Why pair a high-deductible health plan with an HSA? Here are some of the biggest advantages:
Lower Premiums – HDHPs have significantly lower monthly premiums compared to traditional health plans. The premium savings help offset the higher deductible.
Tax Savings – HSAs provide tax savings on contributions, growth, and withdrawals for medical expenses. Over your lifetime, these can really add up.
More Control – With an HDHP/HSA, you control how your healthcare dollars are spent instead of the insurance company.
Ownership – HSAs are completely portable. You keep the account even if you leave your employer or retire. The money is always yours.
Retirement Savings – HSAs can provide savings for healthcare expenses in retirement. After age 65, funds can be withdrawn for any purpose without penalty.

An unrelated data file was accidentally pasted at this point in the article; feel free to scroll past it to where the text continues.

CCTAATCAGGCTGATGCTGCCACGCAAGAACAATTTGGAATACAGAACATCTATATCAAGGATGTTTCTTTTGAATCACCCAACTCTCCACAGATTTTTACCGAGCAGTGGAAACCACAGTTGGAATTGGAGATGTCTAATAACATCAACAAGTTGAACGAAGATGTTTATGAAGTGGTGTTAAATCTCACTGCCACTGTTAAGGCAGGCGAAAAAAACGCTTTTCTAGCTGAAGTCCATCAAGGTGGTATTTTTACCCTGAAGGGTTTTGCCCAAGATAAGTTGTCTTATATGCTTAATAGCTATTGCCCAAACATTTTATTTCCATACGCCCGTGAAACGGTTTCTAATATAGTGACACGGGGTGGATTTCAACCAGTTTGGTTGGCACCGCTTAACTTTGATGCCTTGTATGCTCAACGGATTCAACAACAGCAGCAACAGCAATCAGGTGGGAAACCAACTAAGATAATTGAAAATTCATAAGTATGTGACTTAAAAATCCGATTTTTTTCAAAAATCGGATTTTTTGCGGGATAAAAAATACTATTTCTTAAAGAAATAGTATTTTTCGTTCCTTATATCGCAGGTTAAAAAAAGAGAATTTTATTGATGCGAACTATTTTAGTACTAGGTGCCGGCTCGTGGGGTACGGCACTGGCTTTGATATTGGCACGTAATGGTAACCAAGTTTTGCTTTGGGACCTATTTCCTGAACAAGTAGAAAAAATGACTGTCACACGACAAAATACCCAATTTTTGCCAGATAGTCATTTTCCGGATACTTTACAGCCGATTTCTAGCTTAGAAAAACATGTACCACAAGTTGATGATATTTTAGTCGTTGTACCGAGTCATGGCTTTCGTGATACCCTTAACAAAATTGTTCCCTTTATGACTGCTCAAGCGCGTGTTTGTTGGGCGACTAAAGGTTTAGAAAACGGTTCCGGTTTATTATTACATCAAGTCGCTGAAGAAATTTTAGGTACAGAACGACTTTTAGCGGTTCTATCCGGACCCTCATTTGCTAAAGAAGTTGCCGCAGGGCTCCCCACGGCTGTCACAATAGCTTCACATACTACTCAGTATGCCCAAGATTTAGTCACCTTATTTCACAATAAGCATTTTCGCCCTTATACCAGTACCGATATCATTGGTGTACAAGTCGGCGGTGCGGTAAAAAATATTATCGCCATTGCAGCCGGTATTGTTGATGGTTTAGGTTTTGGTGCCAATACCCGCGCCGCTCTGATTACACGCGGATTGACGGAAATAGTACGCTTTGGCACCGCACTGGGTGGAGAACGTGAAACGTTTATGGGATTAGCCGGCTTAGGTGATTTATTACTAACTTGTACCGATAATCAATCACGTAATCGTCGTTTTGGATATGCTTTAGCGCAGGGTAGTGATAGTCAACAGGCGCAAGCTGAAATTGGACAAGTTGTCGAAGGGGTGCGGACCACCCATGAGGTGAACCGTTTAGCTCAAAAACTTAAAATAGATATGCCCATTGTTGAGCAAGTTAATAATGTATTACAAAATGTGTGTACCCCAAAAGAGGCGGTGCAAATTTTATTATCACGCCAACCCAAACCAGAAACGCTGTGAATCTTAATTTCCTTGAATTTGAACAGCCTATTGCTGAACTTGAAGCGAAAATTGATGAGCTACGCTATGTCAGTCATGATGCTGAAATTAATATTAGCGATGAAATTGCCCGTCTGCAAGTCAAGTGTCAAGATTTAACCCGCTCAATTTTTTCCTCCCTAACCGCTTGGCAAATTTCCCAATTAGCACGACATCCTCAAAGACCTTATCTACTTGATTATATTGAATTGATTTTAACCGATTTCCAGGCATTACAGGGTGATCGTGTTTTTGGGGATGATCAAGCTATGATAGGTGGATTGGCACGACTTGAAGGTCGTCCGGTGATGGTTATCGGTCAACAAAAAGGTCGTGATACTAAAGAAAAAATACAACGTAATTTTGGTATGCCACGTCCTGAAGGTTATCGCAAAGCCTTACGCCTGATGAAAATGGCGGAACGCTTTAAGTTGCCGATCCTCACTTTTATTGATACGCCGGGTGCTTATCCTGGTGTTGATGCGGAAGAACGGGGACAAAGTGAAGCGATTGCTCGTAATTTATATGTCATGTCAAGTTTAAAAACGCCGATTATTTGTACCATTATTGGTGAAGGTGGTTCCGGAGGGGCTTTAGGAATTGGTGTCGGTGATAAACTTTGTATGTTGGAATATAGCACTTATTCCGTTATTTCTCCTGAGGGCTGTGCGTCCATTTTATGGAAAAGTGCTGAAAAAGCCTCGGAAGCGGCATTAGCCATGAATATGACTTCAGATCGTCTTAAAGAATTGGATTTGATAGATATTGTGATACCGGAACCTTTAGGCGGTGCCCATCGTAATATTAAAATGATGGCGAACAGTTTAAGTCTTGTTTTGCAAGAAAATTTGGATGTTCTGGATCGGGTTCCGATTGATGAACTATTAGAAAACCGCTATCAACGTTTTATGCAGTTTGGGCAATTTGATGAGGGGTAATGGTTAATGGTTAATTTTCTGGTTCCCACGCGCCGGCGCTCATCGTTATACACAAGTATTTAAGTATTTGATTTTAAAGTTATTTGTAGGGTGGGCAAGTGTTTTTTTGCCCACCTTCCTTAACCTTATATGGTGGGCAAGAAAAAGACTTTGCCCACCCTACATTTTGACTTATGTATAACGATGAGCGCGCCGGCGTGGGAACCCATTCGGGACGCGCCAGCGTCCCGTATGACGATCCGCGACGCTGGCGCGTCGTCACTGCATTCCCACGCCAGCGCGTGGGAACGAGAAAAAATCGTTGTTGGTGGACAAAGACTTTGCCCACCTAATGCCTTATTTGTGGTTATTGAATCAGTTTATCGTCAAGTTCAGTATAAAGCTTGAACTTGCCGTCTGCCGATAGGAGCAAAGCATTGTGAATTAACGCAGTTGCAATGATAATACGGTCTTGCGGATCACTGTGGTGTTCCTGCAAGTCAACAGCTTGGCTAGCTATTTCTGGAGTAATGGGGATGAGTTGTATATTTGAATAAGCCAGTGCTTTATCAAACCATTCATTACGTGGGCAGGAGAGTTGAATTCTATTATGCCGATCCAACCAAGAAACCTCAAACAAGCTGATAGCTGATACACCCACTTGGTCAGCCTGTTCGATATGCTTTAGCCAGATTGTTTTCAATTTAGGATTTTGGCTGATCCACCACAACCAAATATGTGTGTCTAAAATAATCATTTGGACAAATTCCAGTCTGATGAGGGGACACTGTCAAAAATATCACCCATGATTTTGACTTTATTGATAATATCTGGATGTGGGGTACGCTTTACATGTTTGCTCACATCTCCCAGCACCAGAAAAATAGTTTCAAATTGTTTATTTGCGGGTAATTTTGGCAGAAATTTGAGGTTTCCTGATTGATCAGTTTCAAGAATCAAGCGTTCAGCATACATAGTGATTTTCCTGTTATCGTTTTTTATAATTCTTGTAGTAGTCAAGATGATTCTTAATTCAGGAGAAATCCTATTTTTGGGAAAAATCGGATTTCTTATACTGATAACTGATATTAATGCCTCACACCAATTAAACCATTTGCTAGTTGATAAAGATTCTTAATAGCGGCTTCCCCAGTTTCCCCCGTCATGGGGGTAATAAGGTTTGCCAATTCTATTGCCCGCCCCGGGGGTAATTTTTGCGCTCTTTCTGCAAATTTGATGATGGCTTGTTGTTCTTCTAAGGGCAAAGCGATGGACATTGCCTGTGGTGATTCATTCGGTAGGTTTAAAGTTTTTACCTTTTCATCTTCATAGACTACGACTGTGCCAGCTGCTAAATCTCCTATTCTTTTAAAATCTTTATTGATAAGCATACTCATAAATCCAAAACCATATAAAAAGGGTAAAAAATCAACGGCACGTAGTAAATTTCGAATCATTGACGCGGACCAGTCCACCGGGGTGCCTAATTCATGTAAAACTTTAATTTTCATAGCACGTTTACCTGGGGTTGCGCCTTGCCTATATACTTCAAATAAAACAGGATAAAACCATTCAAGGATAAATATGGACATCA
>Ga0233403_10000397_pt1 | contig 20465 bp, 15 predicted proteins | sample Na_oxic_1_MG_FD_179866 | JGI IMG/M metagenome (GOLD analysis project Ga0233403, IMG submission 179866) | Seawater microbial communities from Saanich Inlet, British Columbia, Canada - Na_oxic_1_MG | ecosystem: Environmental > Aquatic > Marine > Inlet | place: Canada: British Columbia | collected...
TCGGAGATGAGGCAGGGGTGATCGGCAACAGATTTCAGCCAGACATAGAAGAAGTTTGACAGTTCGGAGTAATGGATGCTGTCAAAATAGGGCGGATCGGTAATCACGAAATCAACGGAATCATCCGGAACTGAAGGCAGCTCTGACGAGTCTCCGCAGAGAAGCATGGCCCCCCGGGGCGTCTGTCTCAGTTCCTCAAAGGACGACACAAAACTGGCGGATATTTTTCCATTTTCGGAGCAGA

Investment Options – Many HSAs allow you to invest balances over $1,000, allowing your HSA to grow.
For many healthy individuals, the premium savings combined with the HSA tax benefits make an HDHP with HSA an attractive option. It provides a cost-effective way to pay for healthcare.
Using Your HSA with a PPO
If you have a PPO plan that is HSA-qualified, here is how you can use the accounts together:
Use your HSA to pay for out-of-pocket costs like copays, deductibles, prescriptions, dental care, and vision care. Paying these expenses from the HSA leaves more money in your regular bank account.
Try to cover medical expenses with HSA funds instead of paying out-of-pocket. This allows your contributions to remain invested in your HSA.
Use your HSA strategically. For minor medical expenses, consider paying out-of-pocket so you can save your HSA balance for larger expenses or to grow for the future.
Keep records of your HSA distributions and save receipts in case you need to provide documentation for IRS reasons. Qualified medical expenses are tax-free.
Consider saving your receipts but not distributing the HSA funds. You can reimburse yourself in the future for previously incurred medical expenses if needed.